How Do I Love Thee? Let Me Count the Spam!Written by Chuck Smith
Valentine's Day is fast approaching, and I (like many men) am in a state of near panic. Because I'm married, I need to come up with some kind of Valentine's Day gift for my wife that conveys feelings I have for her in most romantic way possible.
The only problem is that I (like many men) don't have a romantic bone in my body. Not one. My sense of romance, if it was ever there to begin with, has withered and died along with my youthful ideals, dreams of six-pack abs, and my long-range jump shot.
This poses a very big challenge for me since my wife has a keenly developed sense of romance. Like a blind person who has a tremendous sense of hearing and smell, my wife, who has been forced to live in a romantic vacuum, can sense romance in everything. She points out beautiful sunsets and old people staring into each other's eyes. Sappy birthday cards make her cry. She wants to hold hands with me while walking in mall. It's sickening.
But, because I love her (and I'm afraid of repercussions), I have to try and pull a decent Valentine's Day present out of my backside. So this year, I've decided to use awesome power of spam email to help me narrow my search. After spending several anxious seconds combing through my Deleted box in email, I plucked some candidates out for this year's Valentine.
American Blinds, Wallpaper, and More: Nothing says "I love you" like a nice set of vertical blinds. Or perhaps that crazy fruit print wallpaper that my wife had on her kitchen walls back in 70s. In perhaps weakest marketing move in recent memory, American Blinds, Wallpaper, and More is pitching their products as Valentine's Day gifts. For those of you desperate enough to consider this, I can suggest a few good divorce attorneys, or perhaps a good motel for night.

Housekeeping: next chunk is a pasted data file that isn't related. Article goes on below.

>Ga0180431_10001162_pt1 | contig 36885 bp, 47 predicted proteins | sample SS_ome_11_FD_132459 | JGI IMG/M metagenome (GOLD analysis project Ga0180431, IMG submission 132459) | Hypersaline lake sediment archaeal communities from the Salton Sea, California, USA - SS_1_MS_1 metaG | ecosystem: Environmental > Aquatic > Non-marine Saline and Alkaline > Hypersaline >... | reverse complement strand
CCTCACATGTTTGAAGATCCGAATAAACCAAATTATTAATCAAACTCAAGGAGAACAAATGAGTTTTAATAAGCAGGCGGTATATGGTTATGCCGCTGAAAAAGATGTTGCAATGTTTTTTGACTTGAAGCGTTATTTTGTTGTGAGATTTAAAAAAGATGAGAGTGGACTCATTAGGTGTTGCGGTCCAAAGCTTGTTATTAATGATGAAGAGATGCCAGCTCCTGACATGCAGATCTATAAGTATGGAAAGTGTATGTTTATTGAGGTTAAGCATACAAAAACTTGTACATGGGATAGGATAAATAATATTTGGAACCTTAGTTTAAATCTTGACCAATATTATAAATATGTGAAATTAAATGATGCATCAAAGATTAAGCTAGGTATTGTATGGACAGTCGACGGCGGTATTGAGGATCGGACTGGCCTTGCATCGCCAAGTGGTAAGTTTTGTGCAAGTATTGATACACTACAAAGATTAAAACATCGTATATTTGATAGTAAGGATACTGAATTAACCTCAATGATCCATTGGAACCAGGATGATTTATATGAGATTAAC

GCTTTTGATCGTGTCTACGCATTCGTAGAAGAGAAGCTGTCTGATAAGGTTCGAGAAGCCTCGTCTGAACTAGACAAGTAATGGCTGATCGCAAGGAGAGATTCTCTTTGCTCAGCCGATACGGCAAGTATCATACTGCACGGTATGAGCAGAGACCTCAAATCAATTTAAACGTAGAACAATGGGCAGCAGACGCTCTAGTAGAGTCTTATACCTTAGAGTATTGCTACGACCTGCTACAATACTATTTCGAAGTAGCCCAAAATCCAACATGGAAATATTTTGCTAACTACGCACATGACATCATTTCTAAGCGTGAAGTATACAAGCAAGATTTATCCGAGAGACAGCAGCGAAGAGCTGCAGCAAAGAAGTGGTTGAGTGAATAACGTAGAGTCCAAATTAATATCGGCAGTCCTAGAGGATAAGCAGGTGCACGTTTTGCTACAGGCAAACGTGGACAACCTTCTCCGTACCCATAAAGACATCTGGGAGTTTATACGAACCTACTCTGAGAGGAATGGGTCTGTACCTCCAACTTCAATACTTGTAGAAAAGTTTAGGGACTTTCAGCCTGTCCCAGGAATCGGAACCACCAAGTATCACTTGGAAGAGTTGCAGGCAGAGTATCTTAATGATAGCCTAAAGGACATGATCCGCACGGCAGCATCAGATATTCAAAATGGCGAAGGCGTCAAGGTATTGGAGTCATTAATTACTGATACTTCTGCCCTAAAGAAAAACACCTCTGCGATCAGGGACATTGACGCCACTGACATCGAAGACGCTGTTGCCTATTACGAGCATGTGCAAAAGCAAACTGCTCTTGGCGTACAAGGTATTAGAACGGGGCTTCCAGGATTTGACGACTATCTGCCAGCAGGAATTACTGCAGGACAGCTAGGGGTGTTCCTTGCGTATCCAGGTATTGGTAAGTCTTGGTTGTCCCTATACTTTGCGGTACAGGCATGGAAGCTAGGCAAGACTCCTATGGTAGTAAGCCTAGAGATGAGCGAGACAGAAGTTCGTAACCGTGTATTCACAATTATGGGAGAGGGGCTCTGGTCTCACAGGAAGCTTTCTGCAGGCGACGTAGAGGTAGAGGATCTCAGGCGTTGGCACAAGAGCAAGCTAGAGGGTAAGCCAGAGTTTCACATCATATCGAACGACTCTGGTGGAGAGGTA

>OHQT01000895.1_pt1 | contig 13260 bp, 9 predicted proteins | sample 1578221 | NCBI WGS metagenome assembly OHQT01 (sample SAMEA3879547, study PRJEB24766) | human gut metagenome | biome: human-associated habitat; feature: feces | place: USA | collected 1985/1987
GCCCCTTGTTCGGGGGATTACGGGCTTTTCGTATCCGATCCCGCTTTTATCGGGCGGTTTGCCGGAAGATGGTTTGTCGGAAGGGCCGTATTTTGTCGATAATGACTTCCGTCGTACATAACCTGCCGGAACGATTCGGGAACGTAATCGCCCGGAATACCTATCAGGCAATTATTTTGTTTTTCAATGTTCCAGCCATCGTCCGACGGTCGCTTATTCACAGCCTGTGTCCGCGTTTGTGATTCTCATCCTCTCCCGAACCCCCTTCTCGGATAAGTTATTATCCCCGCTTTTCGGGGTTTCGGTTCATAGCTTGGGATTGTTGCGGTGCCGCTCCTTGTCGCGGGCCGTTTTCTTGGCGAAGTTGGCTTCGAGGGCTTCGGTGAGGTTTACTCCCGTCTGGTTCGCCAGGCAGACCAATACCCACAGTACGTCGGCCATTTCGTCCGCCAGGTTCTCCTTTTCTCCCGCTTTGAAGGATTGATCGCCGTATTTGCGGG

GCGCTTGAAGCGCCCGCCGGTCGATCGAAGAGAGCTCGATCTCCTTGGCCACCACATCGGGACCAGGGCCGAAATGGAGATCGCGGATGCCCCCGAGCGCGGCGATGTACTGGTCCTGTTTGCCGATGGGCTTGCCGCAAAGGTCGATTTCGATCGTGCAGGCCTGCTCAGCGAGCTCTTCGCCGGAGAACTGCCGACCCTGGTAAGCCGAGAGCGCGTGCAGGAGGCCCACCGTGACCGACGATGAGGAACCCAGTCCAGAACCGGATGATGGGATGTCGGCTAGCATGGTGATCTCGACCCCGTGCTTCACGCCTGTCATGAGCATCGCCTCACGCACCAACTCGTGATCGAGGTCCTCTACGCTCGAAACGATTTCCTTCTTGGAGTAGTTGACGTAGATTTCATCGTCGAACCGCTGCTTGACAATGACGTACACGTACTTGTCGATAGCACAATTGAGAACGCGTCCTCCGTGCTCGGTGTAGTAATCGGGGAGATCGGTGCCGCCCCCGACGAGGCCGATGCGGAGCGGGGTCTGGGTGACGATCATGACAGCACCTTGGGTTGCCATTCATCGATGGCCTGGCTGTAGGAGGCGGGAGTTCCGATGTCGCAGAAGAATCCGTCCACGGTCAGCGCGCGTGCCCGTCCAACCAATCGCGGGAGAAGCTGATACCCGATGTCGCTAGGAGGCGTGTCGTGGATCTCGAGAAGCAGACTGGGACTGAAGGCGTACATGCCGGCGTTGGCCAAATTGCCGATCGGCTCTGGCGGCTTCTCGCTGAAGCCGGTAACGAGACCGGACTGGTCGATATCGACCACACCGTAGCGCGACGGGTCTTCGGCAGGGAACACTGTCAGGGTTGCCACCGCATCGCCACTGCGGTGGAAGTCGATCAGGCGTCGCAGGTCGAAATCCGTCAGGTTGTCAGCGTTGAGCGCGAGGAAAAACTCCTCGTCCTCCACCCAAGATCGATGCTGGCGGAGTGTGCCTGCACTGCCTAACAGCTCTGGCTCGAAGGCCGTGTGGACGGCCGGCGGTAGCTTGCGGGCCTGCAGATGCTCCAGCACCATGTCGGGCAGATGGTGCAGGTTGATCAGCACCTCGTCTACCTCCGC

Atari TV Classic 10 Games in One: The next entry into Valentine's Day email sweepstakes is this fine video game on a joystick. Basically, you plug joystick into your TV and choose from 10 "classic" Atari games. Just picture this . . . The lights are dimmed, candles are burning, and there's a blanket in front of fire. A bottle of Dom Perignon (hey, if I'm going to fantasize, I'm going all out) is chilled and open nearby. I lean over to my wife and whisper gently in her ear, "hey honey, want to play Space Invaders."
I Want a Cold!Written by Chuck Smith
"Honey, can I have a cup of lemon tea," my wife asked me other day. Normally, my wife doesn't ask me to do anything, knowing my laziness has no bounds. But my wife had a cold - a very bad cold.
For most illnesses, my wife would just "suck it up" and get her cute little behind out of bed, fully realizing that nothing would get done around house without her. But today, she was lingering beneath bed covers. That's how I knew she was really sick.
My wife is tougher than Randall "Tex" Cobb on his best day (and for those of you who don't know who Randall "Tex" Cobb is - shame on you!). Her finely developed sense of martyrdom compels her to force herself into activity, even in face of killer cold. Being caring husband that I am (and not wanting her germs spread through entire house), I suggested she stay in bed.
So, even though it was a Sunday, which is a very inconvenient day for her to be sick (because I usually park my large, ugly behind on my favorite chair and watch TV all day), I knew I would have to "suck it up" and do something feared by most men. Parenting.
For me, watching kids for an entire day is nothing short of exhausting. And kids don't seem to want to make it any easier for me. You'd think they'd just sit there and watch TV all day, like Daddy.
But no. They want me to feed them. I made my first blunder by asking what they wanted to eat. "Pancakes," shouted my daughter. "Buttery eggs," shouted my son. "How about cereal?" shouted Daddy. Unfortunately, since I'd already made mistake of asking, I was trapped.
Lucky for me, my wife has good sense to purchase microwave pancakes and egg beaters just for these kinds of emergencies. I was saved from forcing Cocoa Puffs down kids' throats, and after getting most of dishes into sink, I tried to sit down and watch TV with kids.
"I want to watch Nickelodeon," griped my son. "I want to watch Disney Channel," moaned my daughter. "I want to watch ESPN," I whined. Right away, they knew to ignore me. So it became a contest of evenly matched opponents.